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The eponymous scion of fashion flamboyancy, an heir of the Belle Époque, Cecil Beaton (1904-1980) is a delicious concoction of all that was madly, passionately, aesthetically “gay” during his tenure as the monarch of glamour, style and outlandish individuality; his photographic ingenuity has frozen, for posterity, images of the renown: Queen Elizabeth, Greta Garbo, Marilyn Monroe, Francis Bacon, Lucian Freud and a myriad of marvelous others; director Lisa Immodino Vreeland’s wonderfully wise and scintillatingly sensational portrait of a man destined to be remembered for all he embraced, enhanced in his lifetime: Oscar winning set and costume designer (“My Fair Lady” and “Gigi”), war photographer, diarist, painter; his unique vibrancy is captured in his interviews and tales recounted by Leslie Caron, Diana Vreeland, David Hockney; caustically witty, ferociously honest, there is no middle ground, he loves and hates to the fullest; admired or despised, neutrality dismissed, Beaton left his inimitable footprint on all he encountered.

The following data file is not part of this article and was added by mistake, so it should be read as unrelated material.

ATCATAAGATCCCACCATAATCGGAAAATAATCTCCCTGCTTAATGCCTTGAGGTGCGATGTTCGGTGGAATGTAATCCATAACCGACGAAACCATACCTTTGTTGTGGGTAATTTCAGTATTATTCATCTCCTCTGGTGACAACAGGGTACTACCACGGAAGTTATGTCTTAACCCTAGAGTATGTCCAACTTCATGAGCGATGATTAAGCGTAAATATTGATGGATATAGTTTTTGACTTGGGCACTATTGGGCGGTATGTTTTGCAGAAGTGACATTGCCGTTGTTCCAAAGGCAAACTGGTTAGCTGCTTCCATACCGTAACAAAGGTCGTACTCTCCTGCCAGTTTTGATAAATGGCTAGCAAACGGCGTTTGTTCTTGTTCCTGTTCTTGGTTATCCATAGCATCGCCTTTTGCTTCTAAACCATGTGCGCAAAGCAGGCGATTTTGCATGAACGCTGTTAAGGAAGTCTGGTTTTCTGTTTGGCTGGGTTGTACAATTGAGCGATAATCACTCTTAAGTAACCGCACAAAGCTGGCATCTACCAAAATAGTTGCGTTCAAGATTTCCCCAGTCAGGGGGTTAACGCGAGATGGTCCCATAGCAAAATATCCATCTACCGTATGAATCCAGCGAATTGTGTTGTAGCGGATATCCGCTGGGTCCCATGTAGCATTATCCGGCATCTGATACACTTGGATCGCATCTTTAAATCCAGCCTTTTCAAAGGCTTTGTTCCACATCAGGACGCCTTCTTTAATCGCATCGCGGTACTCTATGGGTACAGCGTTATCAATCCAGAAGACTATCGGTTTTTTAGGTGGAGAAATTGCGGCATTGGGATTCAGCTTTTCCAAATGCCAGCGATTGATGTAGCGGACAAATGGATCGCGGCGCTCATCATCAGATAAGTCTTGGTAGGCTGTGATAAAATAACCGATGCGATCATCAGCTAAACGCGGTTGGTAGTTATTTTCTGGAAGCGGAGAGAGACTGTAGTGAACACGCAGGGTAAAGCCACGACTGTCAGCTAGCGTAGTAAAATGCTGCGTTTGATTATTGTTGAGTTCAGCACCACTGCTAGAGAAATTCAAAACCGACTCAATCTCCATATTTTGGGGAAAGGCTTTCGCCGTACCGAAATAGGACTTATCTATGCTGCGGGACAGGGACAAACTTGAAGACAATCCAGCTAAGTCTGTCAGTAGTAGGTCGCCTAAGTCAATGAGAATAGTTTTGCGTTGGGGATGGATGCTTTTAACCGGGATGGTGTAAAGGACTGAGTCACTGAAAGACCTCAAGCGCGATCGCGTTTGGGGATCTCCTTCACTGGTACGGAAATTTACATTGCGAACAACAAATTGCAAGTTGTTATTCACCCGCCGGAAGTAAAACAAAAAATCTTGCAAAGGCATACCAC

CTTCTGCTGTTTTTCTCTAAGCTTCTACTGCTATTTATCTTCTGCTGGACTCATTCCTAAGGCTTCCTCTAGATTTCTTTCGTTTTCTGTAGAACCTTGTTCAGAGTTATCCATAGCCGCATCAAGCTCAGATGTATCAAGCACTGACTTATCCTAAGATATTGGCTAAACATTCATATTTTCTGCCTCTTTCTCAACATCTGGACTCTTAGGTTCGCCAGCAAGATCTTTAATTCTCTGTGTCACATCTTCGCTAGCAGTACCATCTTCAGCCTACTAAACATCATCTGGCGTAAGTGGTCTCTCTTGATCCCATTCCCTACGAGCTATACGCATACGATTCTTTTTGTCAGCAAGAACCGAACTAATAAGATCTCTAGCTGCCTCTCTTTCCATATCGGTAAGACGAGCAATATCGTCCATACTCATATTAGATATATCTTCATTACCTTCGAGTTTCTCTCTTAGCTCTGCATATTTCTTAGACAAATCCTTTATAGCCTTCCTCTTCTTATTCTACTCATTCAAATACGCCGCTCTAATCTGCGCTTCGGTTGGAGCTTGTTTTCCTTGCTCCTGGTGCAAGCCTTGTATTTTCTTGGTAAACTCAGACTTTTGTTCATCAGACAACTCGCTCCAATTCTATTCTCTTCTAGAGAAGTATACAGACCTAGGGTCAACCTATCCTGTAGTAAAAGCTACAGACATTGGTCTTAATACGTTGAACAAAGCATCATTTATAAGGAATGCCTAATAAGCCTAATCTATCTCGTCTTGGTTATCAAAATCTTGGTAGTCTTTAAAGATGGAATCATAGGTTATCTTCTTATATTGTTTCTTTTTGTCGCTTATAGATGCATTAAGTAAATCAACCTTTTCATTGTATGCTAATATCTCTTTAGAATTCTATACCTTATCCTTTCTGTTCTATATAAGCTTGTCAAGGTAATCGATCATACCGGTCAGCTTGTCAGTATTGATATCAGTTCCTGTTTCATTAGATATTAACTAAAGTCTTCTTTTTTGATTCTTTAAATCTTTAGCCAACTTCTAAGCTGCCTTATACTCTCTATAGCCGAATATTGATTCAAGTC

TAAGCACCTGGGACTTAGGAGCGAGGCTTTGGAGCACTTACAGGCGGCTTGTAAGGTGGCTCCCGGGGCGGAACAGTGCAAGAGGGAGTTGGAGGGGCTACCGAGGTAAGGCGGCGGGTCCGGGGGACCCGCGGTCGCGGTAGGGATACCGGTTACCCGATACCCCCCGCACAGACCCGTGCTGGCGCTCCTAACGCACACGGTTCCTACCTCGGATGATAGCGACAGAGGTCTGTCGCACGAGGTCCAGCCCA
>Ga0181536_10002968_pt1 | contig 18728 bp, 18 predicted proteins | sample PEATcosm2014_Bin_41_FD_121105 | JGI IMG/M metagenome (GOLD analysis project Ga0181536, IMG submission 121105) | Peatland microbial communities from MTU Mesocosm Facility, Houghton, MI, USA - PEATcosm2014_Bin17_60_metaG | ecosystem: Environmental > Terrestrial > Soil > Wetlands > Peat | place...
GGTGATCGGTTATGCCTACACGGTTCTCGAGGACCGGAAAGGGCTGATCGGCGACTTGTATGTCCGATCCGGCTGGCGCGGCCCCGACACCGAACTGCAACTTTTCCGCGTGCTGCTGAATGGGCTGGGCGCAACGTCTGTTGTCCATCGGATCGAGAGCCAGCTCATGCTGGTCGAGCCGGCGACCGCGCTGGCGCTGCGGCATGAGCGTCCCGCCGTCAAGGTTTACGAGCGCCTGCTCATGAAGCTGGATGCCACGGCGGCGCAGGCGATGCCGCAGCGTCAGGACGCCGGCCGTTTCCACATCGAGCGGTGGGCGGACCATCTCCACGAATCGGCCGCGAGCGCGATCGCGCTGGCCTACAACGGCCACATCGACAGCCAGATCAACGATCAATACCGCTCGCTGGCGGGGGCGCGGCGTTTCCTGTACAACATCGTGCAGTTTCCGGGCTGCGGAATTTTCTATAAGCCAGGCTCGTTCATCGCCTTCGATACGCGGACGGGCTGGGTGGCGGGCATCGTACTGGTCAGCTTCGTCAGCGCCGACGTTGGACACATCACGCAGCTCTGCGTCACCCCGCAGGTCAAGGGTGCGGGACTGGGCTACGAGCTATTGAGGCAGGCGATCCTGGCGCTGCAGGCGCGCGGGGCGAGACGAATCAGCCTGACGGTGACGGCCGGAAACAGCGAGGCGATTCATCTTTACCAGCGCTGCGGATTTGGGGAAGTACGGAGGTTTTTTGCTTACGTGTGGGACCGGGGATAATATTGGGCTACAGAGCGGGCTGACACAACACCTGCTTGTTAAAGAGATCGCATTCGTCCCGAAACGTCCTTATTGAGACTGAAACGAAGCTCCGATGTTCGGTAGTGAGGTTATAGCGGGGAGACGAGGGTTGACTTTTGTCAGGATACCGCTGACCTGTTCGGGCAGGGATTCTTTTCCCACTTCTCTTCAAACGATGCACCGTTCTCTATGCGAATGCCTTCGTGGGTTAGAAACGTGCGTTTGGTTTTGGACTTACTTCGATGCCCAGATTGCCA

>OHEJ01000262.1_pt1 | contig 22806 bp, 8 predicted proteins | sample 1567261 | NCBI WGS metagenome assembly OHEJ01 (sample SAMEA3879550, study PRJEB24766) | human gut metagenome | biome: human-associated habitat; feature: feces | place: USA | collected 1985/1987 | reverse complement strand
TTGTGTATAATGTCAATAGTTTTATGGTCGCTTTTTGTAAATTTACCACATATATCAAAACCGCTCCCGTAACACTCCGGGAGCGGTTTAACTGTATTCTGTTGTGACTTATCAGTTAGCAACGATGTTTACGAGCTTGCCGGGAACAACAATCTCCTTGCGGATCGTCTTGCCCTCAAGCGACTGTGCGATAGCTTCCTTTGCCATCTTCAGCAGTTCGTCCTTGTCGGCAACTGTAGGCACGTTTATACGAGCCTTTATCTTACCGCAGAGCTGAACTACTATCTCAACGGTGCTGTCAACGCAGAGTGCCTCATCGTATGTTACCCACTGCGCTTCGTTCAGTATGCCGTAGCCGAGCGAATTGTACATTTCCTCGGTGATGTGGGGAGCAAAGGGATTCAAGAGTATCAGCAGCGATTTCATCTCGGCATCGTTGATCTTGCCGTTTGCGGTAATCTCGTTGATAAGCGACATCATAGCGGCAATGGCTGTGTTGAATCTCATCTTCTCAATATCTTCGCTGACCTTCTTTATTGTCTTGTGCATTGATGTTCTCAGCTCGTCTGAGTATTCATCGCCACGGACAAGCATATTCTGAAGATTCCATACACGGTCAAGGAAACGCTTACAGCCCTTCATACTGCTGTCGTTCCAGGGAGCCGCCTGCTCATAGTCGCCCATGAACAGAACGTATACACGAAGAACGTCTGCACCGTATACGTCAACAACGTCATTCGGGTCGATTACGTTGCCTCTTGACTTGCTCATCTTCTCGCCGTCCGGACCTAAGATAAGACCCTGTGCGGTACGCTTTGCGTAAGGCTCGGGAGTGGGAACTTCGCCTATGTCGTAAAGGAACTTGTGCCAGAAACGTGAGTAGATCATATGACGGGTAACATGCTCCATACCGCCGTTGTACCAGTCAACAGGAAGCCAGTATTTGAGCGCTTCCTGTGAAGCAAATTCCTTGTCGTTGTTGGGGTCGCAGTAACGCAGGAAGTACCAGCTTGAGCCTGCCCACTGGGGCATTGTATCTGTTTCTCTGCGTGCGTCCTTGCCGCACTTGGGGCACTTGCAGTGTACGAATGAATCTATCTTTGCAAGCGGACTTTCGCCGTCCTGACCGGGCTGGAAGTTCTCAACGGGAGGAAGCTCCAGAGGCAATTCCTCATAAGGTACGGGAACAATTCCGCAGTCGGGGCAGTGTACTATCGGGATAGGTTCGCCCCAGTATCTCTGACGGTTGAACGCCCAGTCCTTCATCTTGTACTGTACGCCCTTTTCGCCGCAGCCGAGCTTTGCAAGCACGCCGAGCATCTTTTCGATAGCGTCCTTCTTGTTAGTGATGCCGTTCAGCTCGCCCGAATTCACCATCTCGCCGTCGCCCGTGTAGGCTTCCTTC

Narrated by Rupert Everett, with grace, he presents an insightful biography of a man from birth to demise; seductively slender, androgynously divine; hinting homosexuality, while still banned in England, Cecil is outrageously defying. He rigorously ranted against boredom, encouraging impracticality, martyring conventionality, proclaiming imaginative, warlike vision against the “slaves of the ordinary”. And “by George he’s got it, he’s really got it.”





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